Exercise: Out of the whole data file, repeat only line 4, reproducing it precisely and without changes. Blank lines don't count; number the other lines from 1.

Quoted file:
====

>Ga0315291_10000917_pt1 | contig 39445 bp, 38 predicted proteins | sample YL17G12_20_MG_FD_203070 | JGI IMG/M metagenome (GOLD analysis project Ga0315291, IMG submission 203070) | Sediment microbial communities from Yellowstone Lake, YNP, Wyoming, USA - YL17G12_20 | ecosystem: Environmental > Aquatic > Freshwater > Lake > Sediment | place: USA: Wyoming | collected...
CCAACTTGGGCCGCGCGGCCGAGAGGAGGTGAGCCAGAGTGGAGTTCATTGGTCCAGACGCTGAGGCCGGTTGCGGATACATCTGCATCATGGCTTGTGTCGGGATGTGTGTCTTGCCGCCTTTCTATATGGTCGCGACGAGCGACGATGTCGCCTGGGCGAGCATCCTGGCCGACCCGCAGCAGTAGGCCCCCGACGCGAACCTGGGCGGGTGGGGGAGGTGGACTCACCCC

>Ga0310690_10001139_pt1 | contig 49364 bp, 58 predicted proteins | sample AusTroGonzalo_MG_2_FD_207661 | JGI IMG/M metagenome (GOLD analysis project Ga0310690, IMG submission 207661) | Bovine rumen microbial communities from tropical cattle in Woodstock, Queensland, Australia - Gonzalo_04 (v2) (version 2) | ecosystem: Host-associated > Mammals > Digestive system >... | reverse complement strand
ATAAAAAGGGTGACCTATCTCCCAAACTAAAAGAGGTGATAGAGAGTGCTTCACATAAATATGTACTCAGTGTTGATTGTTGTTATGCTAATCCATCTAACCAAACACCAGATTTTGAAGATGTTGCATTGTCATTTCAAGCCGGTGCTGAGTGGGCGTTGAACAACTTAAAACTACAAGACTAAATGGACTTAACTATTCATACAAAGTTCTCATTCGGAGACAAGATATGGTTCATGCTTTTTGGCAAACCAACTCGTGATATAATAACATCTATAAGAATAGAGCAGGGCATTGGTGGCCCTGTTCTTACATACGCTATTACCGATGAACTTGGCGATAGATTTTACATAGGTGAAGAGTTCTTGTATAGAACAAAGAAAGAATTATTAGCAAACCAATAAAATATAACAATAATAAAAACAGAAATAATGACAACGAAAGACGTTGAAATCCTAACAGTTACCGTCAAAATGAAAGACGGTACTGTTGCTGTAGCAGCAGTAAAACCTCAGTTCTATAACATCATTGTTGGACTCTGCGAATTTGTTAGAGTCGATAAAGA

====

ATAAAAAGGGTGACCTATCTCCCAAACTAAAAGAGGTGATAGAGAGTGCTTCACATAAATATGTACTCAGTGTTGATTGTTGTTATGCTAATCCATCTAACCAAACACCAGATTTTGAAGATGTTGCATTGTCATTTCAAGCCGGTGCTGAGTGGGCGTTGAACAACTTAAAACTACAAGACTAAATGGACTTAACTATTCATACAAAGTTCTCATTCGGAGACAAGATATGGTTCATGCTTTTTGGCAAACCAACTCGTGATATAATAACATCTATAAGAATAGAGCAGGGCATTGGTGGCCCTGTTCTTACATACGCTATTACCGATGAACTTGGCGATAGATTTTACATAGGTGAAGAGTTCTTGTATAGAACAAAGAAAGAATTATTAGCAAACCAATAAAATATAACAATAATAAAAACAGAAATAATGACAACGAAAGACGTTGAAATCCTAACAGTTACCGTCAAAATGAAAGACGGTACTGTTGCTGTAGCAGCAGTAAAACCTCAGTTCTATAACATCATTGTTGGACTCTGCGAATTTGTTAGAGTCGATAAAGA